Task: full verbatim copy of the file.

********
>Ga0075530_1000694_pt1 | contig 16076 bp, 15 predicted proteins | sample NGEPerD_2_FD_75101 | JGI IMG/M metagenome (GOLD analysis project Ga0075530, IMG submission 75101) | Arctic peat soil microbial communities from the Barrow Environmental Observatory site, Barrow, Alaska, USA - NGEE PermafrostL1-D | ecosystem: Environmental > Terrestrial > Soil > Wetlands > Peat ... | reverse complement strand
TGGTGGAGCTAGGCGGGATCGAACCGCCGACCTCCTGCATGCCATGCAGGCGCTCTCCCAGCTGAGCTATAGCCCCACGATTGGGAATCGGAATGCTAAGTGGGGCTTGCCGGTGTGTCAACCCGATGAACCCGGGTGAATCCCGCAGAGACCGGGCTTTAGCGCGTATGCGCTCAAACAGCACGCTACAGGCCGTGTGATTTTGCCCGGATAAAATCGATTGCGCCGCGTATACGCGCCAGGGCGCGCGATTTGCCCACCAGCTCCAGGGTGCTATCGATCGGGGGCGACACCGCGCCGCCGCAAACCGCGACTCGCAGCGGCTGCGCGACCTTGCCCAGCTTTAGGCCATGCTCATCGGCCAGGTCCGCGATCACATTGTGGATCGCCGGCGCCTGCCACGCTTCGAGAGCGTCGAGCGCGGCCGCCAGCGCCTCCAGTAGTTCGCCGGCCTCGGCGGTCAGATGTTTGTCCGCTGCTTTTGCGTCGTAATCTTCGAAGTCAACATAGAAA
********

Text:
>Ga0075530_1000694_pt1 | contig 16076 bp, 15 predicted proteins | sample NGEPerD_2_FD_75101 | JGI IMG/M metagenome (GOLD analysis project Ga0075530, IMG submission 75101) | Arctic peat soil microbial communities from the Barrow Environmental Observatory site, Barrow, Alaska, USA - NGEE PermafrostL1-D | ecosystem: Environmental > Terrestrial > Soil > Wetlands > Peat ... | reverse complement strand
TGGTGGAGCTAGGCGGGATCGAACCGCCGACCTCCTGCATGCCATGCAGGCGCTCTCCCAGCTGAGCTATAGCCCCACGATTGGGAATCGGAATGCTAAGTGGGGCTTGCCGGTGTGTCAACCCGATGAACCCGGGTGAATCCCGCAGAGACCGGGCTTTAGCGCGTATGCGCTCAAACAGCACGCTACAGGCCGTGTGATTTTGCCCGGATAAAATCGATTGCGCCGCGTATACGCGCCAGGGCGCGCGATTTGCCCACCAGCTCCAGGGTGCTATCGATCGGGGGCGACACCGCGCCGCCGCAAACCGCGACTCGCAGCGGCTGCGCGACCTTGCCCAGCTTTAGGCCATGCTCATCGGCCAGGTCCGCGATCACATTGTGGATCGCCGGCGCCTGCCACGCTTCGAGAGCGTCGAGCGCGGCCGCCAGCGCCTCCAGTAGTTCGCCGGCCTCGGCGGTCAGATGTTTGTCCGCTGCTTTTGCGTCGTAATCTTCGAAGTCAACATAGAAA